As with all restoration movements, the goal is to reclaim and restore truth from error. On this Adventism is no different than the other restoration movements of nineteenth century America. Three other restoration movements arose in the 19th century to restore biblical truth, if not the church itself. They were the Stone-Campbell Movement, Mormonism, and Jehovah’s Witnesses. Adventism also sought to restore lost biblical truth, not merely the gospel (called “Present Truth”).

Each one of these movements had distinctive beliefs that set them apart from established orthodox churches. The issue is to what degree did these distinctives set them at odds with prevailing orthodox Christian teaching. Adventism did find itself at odds with historic Christian teaching, but in line with it as well. While Mormonism and Jehovah’s Witnesses distinguished themselves as almost separate from historic Christian teaching on almost every point, Adventism found itself claiming to save what was left of orthodox Reformation teaching. While Mormonism claimed that original Christian teaching had virtually been lost through apostasy after the apostolic era, Adventism claimed apostasy had occurred due to Roman Catholic heresy, but was being reclaimed in the Reformation, but the Reformation did not go far enough in the truth reclamation project. Hence, the view that Adventism had been Divinely called to complete the Reformation, especially the proclamation of the true gospel and true worship of God exemplified by the Sabbath.


Warnings on Restoration

Religious movements who have as their goal the restoration of true New Testament Christianity are often guilty of adding more to the faith than they are correcting. Often the focus is restoring what was forgotten or neglected in a particular understanding of apostolic church practice and doctrine. For example, Mormons have “reinstated” proxy baptism for the dead. However, such efforts are really additions to the Christian faith out of proportion to any evidence gleaned from the New Testament regarding the practice itself. Therefore, the reinstated doctrine is totally out of proportion to any New Testament indication of its importance.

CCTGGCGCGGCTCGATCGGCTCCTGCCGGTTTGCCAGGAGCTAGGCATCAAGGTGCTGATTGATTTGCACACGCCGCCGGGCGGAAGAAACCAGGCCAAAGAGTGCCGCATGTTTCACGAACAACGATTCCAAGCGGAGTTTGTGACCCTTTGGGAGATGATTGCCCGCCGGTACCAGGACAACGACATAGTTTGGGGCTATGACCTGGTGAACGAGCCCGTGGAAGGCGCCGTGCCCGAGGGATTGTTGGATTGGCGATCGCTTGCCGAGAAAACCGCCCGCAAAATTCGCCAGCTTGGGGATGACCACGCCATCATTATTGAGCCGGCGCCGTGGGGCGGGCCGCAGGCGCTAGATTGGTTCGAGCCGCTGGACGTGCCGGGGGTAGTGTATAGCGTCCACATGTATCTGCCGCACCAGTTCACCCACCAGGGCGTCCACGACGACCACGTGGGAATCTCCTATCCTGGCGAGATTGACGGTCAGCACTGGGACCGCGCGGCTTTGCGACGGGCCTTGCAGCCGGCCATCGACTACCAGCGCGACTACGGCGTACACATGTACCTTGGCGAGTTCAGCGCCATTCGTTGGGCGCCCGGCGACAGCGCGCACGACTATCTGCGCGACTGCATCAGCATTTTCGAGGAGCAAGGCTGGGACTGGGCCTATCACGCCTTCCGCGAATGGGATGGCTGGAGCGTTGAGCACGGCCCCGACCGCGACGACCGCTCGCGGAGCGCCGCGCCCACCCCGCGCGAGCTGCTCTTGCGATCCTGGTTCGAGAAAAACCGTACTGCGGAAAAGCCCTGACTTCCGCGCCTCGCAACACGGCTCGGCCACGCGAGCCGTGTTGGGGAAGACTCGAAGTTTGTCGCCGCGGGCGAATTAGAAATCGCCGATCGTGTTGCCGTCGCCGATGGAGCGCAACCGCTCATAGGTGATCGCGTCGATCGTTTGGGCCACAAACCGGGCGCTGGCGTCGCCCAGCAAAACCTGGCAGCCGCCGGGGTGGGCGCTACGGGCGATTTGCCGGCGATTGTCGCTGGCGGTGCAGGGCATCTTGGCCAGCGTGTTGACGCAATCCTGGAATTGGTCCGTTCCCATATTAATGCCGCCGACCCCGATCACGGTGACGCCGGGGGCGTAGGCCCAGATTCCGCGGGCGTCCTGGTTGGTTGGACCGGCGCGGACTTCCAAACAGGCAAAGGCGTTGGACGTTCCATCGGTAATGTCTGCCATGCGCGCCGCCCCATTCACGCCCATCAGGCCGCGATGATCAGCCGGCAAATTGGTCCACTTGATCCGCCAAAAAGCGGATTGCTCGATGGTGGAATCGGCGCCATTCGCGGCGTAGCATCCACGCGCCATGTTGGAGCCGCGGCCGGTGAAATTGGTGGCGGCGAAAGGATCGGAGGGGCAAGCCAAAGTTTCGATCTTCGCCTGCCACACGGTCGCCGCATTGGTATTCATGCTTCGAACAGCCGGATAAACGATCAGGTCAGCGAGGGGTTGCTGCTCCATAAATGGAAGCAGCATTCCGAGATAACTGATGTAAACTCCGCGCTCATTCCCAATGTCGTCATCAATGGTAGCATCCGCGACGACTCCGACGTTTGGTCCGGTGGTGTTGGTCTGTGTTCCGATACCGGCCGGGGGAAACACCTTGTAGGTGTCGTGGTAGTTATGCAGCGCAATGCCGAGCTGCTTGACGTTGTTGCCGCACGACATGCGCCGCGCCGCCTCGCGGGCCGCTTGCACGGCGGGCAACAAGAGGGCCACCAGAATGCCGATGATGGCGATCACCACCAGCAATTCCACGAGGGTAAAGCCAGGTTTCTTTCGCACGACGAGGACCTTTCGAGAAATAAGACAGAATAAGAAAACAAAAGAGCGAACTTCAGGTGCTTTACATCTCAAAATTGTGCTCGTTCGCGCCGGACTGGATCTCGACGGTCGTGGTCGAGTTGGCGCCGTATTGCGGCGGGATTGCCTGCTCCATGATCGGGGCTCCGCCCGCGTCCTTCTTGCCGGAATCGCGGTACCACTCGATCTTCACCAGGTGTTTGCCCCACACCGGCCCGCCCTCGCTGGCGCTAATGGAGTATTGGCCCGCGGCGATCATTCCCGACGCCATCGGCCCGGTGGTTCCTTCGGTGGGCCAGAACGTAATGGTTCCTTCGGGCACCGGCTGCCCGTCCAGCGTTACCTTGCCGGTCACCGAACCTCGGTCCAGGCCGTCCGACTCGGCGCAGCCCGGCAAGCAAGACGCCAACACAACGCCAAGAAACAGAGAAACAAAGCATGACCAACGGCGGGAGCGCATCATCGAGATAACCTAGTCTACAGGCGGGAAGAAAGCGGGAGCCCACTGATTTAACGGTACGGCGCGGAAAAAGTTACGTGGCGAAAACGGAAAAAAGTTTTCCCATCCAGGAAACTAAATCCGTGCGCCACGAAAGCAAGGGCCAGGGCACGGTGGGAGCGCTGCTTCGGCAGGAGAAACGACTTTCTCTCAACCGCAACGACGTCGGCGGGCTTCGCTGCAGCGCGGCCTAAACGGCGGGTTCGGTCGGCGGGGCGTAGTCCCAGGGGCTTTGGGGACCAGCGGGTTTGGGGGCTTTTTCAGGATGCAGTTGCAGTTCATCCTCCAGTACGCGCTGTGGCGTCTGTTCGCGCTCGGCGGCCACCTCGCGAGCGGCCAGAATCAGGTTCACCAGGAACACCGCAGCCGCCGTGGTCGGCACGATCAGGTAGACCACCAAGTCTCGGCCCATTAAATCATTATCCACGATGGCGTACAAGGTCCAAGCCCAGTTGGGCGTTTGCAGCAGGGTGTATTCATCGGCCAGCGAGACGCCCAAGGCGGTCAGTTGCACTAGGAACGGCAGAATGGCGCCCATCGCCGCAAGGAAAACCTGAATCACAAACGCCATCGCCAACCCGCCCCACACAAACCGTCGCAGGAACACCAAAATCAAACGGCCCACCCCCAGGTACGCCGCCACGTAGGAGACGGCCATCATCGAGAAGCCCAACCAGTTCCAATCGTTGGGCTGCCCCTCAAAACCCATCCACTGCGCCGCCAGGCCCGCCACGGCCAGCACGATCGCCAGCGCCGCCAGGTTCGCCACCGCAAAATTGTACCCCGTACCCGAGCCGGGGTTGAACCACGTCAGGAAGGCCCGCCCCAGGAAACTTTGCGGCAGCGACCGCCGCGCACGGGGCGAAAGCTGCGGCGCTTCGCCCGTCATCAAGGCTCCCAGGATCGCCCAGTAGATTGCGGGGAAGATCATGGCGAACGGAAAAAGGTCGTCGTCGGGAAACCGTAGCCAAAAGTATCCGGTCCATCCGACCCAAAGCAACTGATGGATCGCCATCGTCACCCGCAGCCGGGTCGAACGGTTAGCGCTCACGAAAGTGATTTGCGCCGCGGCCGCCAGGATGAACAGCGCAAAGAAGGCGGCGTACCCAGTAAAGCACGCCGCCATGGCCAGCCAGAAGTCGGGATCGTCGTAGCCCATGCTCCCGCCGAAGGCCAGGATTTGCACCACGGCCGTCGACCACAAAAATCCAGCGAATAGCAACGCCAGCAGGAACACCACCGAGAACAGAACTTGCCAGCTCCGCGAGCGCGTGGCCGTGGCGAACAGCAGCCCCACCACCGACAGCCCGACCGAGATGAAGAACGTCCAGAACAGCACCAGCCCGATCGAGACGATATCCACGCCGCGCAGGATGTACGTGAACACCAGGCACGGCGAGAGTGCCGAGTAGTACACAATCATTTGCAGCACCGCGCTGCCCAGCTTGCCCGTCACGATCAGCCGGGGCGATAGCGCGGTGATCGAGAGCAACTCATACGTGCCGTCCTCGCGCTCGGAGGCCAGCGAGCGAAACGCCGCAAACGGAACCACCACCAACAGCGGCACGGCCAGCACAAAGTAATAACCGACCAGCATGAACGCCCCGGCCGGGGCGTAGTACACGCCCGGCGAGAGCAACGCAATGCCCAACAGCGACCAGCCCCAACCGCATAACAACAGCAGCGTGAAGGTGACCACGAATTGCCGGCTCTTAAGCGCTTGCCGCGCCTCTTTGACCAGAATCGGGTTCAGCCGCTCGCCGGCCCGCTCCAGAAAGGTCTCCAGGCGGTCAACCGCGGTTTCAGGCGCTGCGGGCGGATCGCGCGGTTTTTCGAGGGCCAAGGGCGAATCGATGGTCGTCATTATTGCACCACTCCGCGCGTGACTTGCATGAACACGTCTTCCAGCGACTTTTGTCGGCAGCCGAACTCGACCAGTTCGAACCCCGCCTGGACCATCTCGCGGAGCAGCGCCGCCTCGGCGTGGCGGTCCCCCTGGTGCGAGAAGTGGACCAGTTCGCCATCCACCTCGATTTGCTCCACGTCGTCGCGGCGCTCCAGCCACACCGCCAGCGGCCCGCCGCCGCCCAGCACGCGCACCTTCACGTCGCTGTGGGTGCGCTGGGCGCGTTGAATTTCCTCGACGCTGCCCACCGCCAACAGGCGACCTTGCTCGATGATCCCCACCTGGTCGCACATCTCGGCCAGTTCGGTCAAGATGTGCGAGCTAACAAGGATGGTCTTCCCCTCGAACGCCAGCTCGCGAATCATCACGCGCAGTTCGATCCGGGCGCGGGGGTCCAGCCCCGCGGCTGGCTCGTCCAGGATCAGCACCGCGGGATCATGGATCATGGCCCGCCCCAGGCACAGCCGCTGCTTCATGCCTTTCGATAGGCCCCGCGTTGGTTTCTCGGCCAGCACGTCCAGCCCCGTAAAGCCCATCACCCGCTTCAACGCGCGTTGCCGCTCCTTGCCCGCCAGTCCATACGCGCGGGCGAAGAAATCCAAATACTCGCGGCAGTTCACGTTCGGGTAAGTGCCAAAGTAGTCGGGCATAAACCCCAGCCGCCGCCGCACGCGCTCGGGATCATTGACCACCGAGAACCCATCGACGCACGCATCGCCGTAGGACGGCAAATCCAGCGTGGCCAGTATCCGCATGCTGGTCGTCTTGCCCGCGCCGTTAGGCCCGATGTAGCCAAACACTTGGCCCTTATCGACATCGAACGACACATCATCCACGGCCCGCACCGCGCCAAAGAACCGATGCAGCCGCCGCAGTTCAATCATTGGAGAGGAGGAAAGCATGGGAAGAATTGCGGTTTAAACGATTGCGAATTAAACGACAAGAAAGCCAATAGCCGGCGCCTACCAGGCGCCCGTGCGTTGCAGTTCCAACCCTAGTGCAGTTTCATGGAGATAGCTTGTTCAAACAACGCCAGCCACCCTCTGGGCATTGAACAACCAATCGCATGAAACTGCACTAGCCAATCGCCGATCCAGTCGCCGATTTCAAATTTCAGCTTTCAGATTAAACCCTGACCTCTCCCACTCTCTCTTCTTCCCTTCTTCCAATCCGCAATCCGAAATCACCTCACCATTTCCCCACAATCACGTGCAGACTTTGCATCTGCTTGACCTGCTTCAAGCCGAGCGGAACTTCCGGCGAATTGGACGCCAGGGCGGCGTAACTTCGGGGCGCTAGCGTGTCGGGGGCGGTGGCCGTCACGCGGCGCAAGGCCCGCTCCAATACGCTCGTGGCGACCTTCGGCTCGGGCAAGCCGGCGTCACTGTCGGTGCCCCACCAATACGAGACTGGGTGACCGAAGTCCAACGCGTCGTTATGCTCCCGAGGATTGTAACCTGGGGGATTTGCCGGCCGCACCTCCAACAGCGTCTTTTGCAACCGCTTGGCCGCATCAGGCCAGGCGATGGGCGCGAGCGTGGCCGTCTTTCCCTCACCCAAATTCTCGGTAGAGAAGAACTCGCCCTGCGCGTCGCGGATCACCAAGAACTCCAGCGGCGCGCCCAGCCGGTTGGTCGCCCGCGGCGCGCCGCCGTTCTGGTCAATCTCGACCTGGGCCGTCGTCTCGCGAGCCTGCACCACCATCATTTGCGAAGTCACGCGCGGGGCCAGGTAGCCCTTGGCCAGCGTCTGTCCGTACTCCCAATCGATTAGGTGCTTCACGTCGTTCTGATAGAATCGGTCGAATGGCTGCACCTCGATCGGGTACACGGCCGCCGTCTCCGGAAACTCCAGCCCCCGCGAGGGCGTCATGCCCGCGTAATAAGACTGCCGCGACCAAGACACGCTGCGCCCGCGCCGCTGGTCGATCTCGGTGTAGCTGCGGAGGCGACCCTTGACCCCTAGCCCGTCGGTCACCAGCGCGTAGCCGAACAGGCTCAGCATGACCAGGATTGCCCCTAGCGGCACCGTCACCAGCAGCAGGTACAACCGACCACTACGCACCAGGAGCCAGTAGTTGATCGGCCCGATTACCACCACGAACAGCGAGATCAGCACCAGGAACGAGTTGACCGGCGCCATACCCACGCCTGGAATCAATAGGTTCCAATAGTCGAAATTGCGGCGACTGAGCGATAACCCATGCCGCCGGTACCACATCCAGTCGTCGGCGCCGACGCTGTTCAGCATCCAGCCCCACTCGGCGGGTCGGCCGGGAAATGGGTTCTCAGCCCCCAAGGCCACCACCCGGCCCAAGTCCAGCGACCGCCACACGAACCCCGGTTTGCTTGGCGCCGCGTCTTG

Often restored doctrine and practice is best described as taking the minority position. In this approach, a restoration movement may take what is practiced little and expand its importance. For example, in the Christian Church and Church of Christ, the Lord’s Supper is practiced each week rather than monthly, quarterly or yearly. While I personally believe with them that New Testament Christians observed the sacrament weekly, I recognize that such a view might be cogent, yet the reinstatement of it while condemning all other occasions of observance is to go too far. However, I once fellowshipped with a denomination that observed the Lord’s Supper only once per year according to the Jewish Passover calendar. The focus was not on if I observed it, but when it was observed. Restoration efforts often focus on one aspect of a doctrine and over-emphasize it, thus majoring in minors.

Another thing that often occurs with restoration movements is the addition of new truth to Christian practice and doctrine. In other words, it is not enough to renew and restore old doctrines and practices, but in the process endeavoring to do so invariably embodies a new reality and importance in itself. This is often seen in the movement becoming a special people, a restored church for the last days adhering and showing fidelity to true biblical doctrine. The message becomes identified with the messenger so the messenger (the church) becomes the focus.

This phenomenon is witnessed over and over in all restoration movements. Some in the Church of Christ see their church as the restoration of the apostolic church. All other churches are seen as having error compared to the full restoration of the truth in one body of Christians. Thus, it becomes the Church of Christ versus Baptists and Lutherans and Methodists, etc. The distinctive doctrines are distinctive merely because no one else packages them in the same way. Mormons are another example of a restoration movement that has the total package while everyone else has pieces of the truth. Jehovah’s Witnesses likewise see themselves as the restoration of biblical Christianity.

A final aspect of restoration movements is their propensity to become so against the stream of Christian theology and tradition that they diverge from almost every essential teaching of historic Christianity, hence earning the title “pseudo-Christian cult.” While it would be irresponsible to label every restoration movement and effort cultic, it remains that such efforts can easily lead to a cultic mentality without the movement actually being a cult. In others words, the perspective of believers in the restoration message of a particular group is essentially cultic in that they divide the world into “us and them.” Assuredly, one doesn’t have to be in a cult to do this.


What About Adventism?

Is Adventism guilty of majoring in minors and over-emphasizing certain doctrines in the name of restoring neglected or forgotten Christian doctrine? The answer is unequivocally yes.